Saving our Safety Net fact of the week: 60% of the adults hit by the Bedroom Tax are women
The Bedroom Tax is a weapon aimed directly at women and disabled people.
Last year Stephanie Bottrill killed herself, leaving a note blaming the bedroom tax. The day before, she told her doctor that she was worried she would have to move out of her house or pay extra to stay – with the council housing department giving here just half an hour to decide. This summer a coroner decided that she killed herself because of worry about the Bedroom Tax.
3 years ago, after her marriage broke up Dee Newman and her children were moved into a 3 bedroom house. But it was soon became the house had problems – damp walls, mouldy furniture. Dee has obsessive compulsive disorder and as the damp got worse, so did her condition and she had to let the children go and live with her mother. But in the meantime, the Bedroom Tax was introduced. Now that the children weren’t living with her any more, Dee was “over-occupying” by two bedrooms. For an uninhabitable house she had to find an extra £23 a week. There was no hope of moving to a 1-bedroom property: in Bolton, where she lives, there were 14,525 people waiting for just 13 one-bedroom properties. And, in any case, she wanted somewhere her children could move back to. Eventually, she was accepted for a two-bedroom property – but half way through the process, she was rejected because of Bedroom Tax arrears.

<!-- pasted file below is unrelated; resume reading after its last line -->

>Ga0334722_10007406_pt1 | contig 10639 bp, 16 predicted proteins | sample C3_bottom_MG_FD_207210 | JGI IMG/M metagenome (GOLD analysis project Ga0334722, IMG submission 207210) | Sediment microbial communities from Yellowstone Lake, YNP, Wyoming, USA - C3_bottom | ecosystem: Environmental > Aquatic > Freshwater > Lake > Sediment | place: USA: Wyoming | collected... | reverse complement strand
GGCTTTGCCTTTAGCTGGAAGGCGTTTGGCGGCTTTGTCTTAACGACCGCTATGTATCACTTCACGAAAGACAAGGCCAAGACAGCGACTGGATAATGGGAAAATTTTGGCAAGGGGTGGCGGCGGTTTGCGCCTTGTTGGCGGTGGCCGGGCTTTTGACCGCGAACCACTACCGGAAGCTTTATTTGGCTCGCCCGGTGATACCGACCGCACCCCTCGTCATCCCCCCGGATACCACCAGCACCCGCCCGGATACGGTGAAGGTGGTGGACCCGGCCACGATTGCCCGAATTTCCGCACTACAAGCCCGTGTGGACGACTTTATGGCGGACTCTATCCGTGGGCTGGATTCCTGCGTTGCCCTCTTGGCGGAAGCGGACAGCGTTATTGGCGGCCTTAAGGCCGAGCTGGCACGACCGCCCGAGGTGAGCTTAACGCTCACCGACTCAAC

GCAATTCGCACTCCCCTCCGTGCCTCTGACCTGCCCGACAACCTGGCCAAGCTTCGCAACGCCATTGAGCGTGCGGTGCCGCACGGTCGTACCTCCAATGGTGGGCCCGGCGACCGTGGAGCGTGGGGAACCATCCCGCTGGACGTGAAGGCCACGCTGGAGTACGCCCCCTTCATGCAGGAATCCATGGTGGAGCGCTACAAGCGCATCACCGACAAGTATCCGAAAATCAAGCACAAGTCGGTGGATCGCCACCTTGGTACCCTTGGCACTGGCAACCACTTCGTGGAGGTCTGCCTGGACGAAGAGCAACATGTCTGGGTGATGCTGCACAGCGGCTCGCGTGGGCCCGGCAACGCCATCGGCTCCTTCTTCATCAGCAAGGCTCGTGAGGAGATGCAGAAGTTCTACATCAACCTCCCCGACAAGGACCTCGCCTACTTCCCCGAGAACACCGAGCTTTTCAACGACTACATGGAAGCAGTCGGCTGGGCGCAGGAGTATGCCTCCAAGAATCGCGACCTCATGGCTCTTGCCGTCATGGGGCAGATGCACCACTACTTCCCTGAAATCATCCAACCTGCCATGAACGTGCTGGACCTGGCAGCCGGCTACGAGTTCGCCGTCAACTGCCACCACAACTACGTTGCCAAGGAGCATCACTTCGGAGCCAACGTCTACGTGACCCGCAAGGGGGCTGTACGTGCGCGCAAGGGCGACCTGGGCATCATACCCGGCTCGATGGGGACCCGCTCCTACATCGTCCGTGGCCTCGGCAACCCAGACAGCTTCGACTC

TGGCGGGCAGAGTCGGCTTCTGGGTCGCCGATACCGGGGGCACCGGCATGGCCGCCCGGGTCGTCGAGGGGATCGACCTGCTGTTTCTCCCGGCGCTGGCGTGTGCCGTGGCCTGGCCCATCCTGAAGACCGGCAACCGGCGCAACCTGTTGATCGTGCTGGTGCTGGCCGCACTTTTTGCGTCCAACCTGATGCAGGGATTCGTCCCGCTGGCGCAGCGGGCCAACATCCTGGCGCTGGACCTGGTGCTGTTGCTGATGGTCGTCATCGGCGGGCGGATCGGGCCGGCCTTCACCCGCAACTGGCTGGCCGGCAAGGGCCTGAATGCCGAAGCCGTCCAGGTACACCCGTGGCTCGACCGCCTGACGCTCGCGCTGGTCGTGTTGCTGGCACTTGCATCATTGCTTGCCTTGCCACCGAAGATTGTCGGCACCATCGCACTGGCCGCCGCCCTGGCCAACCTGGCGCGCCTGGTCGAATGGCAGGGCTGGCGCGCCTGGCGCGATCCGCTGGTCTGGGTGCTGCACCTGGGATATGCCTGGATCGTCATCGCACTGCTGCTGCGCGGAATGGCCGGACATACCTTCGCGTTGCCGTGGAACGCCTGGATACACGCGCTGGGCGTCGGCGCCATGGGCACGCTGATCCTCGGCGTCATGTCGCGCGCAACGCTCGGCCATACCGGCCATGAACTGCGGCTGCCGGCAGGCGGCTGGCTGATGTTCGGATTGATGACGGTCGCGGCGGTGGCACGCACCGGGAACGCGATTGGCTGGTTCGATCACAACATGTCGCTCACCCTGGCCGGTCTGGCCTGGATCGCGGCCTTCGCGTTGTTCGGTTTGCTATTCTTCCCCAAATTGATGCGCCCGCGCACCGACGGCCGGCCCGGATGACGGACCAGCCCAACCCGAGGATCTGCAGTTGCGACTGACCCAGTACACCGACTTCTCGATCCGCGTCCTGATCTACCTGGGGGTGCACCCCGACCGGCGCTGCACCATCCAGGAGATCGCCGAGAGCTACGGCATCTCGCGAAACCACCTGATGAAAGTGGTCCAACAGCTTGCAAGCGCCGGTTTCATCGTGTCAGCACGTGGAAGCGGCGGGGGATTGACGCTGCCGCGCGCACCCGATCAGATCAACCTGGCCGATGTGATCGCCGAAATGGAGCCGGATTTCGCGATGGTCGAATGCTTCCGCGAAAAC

The fact is that benefit cuts necessarily hit women, children and disabled people, because they are the groups most likely to be poor. As I’ve mentioned before, of the individuals living in relative poverty:
- 40% are women
- 37% are men
- 23% are children.
The risk of poverty is half as high again for families where someone is disabled as it is for families where no-one is disabled (21 per cent against 14 per cent).
So a system that redistributes income from those who can afford to pay to those who need it most necessarily benefits the poorest members of our society, especially women, children and disabled people.
And welfare cuts necessarily hurt those groups most.
And that is what the Bedroom Tax does.
The government’s own equality impact assessment of the Bedroom Tax forecast that an astounding 63 per cent of the families losing out – on average by £14 a week – would include a disabled claimant or partner.
The gender impact forecast was even worse. 340,000 of the families hit by the Bedroom Tax are single women, compared to 160,000 single men and 160,000 couples. That means 500,000 women claimants and partners of claimants to 320,000 men. 150,000 of the single women losing out are lone parents.
The most recent statistics show that the total number of people affected by the Bedroom Tax has come down to about half a million, from the 660,000 expected at the time of that assessment, but there’s no reason to believe that the proportions between men and women, disabled and non-disabled people have changed.
Hacking away at the safety net is necessarily an anti-women policy.